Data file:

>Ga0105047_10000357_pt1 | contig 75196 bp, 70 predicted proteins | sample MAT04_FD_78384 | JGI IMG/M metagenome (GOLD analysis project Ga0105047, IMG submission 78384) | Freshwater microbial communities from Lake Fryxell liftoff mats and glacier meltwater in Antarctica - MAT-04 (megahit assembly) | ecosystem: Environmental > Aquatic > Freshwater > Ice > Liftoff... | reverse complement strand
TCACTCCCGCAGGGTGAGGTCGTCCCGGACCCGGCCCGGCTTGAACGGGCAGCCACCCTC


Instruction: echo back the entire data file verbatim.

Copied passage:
>Ga0105047_10000357_pt1 | contig 75196 bp, 70 predicted proteins | sample MAT04_FD_78384 | JGI IMG/M metagenome (GOLD analysis project Ga0105047, IMG submission 78384) | Freshwater microbial communities from Lake Fryxell liftoff mats and glacier meltwater in Antarctica - MAT-04 (megahit assembly) | ecosystem: Environmental > Aquatic > Freshwater > Ice > Liftoff... | reverse complement strand
TCACTCCCGCAGGGTGAGGTCGTCCCGGACCCGGCCCGGCTTGAACGGGCAGCCACCCTC